einer amerkanischen Stadt hat fuer ihr hunderttausendstes Mitglied eine Praemie von zehntausend Dollar ausgesetzt. Kohn gelingt es, den Pfarrer gegen eine Provision von zehn Prozent zu ueberreden, es so einzurichten, dass er das hunderttausendstes Mitglied wird. Kaum zu Hause, bestuermt ihn seine Frau um einen neuen Pelzmantel, sein Sohn um ein Darlehen und seine Tochter um ein Auto. Als auch noch die juedische Koechin eine Bitte vorbringt, wird er aergerlich: »Kaum kommt ein Goi zu Geld, kommen die Juden und ziehen es ihm aus der Tasche!«

Two people take a legal quarrel to the Rabbi for arbitration.

The Rabbi listens to the plaintiff, and finally says "I think you are right."
Then he listens to the defendant for an equal length of time, and says to him "I think you are right."
This puzzles the Rabbi's disciple. He asks, "Master, how can you say this to both? They cannot both be right!"
The Rabbi pauses to think, and then he says, "You know, I think you are right, too."

The main course at the big civic dinner

was baked ham with glazed sweet potatoes. Rabbi Cohen regretfully shook his head when the platter was passed to him.
"When," scolded Father Kelly playfully, "are you going to forget that silly rule of yours and eat ham like the rest of us?" "At your wedding reception, Father Kelly," said Rabbi Cohen without skipping a beat.

...a brisket!

What does a doctor bring when he makes house calls? Why, a doctor's kit, of course! And when a plumber comes to fix your pipes, he brings a plumbing kit.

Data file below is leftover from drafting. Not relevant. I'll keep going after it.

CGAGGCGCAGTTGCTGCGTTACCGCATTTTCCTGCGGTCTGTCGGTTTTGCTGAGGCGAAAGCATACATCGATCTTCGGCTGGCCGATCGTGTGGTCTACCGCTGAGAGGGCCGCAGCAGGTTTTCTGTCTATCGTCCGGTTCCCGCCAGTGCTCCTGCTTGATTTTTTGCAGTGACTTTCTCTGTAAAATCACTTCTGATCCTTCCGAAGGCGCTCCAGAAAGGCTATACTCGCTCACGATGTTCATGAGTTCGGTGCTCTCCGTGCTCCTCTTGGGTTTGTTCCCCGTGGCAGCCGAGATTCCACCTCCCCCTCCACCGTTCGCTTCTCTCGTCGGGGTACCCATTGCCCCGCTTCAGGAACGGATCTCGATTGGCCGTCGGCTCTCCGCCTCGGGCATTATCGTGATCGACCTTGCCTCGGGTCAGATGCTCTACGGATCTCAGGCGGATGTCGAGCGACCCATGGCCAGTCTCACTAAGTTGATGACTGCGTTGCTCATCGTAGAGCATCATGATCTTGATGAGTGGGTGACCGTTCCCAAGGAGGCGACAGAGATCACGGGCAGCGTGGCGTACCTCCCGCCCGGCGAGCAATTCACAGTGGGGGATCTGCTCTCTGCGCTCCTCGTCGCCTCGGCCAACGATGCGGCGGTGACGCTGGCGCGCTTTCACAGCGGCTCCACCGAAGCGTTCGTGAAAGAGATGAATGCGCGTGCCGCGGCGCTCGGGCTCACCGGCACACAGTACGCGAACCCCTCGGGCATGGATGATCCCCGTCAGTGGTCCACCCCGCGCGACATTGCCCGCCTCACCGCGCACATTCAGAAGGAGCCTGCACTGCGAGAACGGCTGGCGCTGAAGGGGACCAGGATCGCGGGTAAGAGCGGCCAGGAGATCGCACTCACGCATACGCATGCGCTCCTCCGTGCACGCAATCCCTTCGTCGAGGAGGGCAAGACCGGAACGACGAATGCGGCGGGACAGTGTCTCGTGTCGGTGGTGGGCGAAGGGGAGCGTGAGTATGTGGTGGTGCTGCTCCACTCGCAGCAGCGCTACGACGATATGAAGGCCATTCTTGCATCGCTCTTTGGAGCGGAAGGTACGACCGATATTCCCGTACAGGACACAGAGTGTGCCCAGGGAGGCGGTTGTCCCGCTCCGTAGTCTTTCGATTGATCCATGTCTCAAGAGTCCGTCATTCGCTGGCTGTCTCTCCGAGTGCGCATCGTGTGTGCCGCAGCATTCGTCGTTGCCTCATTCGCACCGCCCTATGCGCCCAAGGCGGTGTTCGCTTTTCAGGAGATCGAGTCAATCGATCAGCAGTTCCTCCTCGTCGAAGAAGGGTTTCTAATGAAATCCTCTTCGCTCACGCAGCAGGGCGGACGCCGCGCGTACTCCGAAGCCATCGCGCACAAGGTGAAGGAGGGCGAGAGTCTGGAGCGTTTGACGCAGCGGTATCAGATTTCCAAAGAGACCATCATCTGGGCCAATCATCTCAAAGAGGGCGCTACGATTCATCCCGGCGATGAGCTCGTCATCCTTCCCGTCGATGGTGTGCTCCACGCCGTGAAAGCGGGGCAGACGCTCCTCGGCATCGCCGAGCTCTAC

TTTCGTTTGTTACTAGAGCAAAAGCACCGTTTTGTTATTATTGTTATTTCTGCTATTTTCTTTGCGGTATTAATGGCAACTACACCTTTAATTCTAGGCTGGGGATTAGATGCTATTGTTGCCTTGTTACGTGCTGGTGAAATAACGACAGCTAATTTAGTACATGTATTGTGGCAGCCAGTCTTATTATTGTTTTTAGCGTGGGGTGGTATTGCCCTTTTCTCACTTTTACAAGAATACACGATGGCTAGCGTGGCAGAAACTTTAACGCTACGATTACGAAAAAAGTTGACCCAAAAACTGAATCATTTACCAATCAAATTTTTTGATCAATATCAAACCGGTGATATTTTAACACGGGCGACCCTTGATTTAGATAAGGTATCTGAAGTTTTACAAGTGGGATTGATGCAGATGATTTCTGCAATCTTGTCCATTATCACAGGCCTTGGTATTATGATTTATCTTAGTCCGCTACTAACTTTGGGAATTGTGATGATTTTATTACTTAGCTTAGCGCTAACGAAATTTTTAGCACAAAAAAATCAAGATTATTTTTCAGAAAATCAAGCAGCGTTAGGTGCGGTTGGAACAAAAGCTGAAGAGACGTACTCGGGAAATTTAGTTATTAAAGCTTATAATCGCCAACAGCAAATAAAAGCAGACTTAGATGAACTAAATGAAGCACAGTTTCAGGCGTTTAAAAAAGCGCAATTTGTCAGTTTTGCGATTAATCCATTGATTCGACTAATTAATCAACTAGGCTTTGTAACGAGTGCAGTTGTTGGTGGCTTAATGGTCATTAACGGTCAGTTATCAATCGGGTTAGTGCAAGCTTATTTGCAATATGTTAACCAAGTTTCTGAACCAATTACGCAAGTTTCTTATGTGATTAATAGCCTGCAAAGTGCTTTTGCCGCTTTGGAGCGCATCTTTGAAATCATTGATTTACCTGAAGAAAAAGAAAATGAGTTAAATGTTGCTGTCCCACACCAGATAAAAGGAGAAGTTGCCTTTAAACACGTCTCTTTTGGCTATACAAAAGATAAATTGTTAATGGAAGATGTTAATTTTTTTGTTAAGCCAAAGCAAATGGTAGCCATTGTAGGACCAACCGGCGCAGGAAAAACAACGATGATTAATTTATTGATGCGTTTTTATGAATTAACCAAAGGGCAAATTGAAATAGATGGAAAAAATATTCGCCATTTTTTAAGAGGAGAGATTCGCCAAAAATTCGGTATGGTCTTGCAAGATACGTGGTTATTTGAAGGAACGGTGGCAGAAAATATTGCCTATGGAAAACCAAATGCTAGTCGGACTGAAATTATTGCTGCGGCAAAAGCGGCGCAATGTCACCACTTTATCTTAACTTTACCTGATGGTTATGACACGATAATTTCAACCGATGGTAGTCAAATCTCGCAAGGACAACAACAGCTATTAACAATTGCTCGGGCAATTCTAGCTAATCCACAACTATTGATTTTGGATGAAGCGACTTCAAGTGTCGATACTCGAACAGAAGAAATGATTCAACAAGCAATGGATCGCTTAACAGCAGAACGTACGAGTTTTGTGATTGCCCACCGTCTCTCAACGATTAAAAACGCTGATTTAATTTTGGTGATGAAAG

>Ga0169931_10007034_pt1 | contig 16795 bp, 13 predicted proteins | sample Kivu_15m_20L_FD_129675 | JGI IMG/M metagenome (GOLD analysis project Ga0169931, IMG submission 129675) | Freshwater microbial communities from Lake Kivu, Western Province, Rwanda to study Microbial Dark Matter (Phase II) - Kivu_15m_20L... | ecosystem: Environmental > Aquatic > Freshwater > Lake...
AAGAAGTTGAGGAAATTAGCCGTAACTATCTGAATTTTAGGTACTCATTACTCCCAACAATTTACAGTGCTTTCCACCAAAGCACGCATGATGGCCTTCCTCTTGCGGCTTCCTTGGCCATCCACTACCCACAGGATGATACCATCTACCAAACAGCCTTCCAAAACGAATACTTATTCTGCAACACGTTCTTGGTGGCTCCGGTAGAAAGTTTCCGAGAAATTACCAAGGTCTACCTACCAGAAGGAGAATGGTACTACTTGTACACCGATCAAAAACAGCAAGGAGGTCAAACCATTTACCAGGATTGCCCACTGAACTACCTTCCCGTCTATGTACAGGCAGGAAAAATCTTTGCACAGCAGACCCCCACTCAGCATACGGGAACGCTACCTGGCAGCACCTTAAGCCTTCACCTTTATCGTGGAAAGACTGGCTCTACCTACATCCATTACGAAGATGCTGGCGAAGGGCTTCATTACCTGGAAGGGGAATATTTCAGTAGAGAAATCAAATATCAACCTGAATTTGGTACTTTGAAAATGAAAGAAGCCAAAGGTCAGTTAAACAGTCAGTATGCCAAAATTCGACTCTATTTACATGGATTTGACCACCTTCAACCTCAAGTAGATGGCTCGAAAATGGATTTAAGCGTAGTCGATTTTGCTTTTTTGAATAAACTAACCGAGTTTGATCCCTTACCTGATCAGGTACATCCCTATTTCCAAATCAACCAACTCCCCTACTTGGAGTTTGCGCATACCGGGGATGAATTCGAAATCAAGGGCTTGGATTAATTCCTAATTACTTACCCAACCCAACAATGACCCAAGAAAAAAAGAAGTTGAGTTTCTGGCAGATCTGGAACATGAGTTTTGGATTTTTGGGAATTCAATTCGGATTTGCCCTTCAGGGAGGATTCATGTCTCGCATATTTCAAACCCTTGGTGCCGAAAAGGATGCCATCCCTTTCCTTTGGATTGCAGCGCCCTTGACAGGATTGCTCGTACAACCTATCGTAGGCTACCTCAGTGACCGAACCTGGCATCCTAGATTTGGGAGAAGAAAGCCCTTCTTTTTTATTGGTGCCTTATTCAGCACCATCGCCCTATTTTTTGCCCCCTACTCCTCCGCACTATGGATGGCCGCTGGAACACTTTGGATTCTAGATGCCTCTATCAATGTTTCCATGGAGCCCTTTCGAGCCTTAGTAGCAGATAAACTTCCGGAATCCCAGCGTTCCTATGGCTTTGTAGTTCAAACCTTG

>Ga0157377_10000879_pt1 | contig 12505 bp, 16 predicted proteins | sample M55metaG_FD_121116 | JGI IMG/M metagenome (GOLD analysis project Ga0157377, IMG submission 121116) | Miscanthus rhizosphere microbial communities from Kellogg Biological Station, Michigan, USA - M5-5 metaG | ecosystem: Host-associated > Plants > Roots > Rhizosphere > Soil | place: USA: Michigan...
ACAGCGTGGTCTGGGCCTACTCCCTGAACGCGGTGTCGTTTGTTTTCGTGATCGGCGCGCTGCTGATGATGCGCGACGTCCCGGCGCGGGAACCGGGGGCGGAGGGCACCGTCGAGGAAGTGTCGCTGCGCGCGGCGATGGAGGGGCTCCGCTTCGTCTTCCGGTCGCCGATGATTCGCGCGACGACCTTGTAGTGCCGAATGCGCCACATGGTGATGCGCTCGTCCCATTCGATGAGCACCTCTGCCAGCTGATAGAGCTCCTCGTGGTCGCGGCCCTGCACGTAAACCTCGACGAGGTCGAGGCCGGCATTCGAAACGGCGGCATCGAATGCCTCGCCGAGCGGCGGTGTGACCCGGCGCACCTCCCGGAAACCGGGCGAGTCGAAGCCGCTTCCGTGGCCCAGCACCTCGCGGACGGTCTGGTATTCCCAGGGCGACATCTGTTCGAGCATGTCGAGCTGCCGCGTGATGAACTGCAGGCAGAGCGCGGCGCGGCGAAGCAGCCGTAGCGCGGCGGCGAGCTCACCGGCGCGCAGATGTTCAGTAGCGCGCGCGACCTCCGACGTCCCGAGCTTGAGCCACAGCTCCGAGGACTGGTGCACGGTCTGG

So it should be no surprise that when a mohel comes to a religious event, he brings a brisket!

Dialogue while Moses is at the top of Sinai....

G: And remember Moses, in the laws of keeping Kosher, never cook a calf in its mother's milk. It is cruel.
M: Ohhhhhh! So you are saying we should never eat milk and meat together.

G: No, what I'm saying is, never cook a calf in its mother's milk.
M: Oh, Lord forgive my ignorance! What you are really saying is we should wait six hours after eating meat to eat milk so the two are not in our stomachs.

G: No, Moses, what I'm saying is, don't cook a calf in it's mother's milk!!!
M: Oh, Lord! Please don't strike me down for my stupidity! What you mean is we should have a separate set of dishes for milk and a separate set for meat and if we make a mistake we have to bury that dish outside...

G: Ho Moses, do whatever the hell you want....

From J. Turner, JIC (Jewish Internet community)

Hat zwar mit Kashruth weniger zu tun:
A Rabbi is walking slowly out of a Shul in New York

...when a gust of wind blows his hat down the street. He's an old man with a cane and can't walk fast enough to catch his hat. Across the street a man sees what has happened and rushes over to grab the hat and returns it to the Rabbi. "I don't think I would have been able to catch my hat." the Rabbi says.  'Thank you very much." The Rabbi places his hand on his shoulder and says, May G-d bless you."

The young man thinks to himself, "I've been blessed by the Rabbi, this must be my lucky day!" So he goes to the Racetrack and in the first race he sees there is a horse named Stetson at 20 to 1. He bets $50 and sure enough the horse comes in first. In the second race he sees a horse named Fedora at 30 to 1 so he bets it all and this horse comes in first also.

Finally at the end of the day he returns home to his wife who asks him   where he's been. He explains how he caught the Rabbis hat and was blessed by him and the went to the track and started winning on horses that had a hat in their names. "So where's the money she says?" "I lost it all in the ninth race. I bet on a horse named Chateau and it lost." "You fool, Chateau is a house, Chapeau is a hat." "It doesn't matter," he said, "the winner was some Japanese horse named Yarmulka.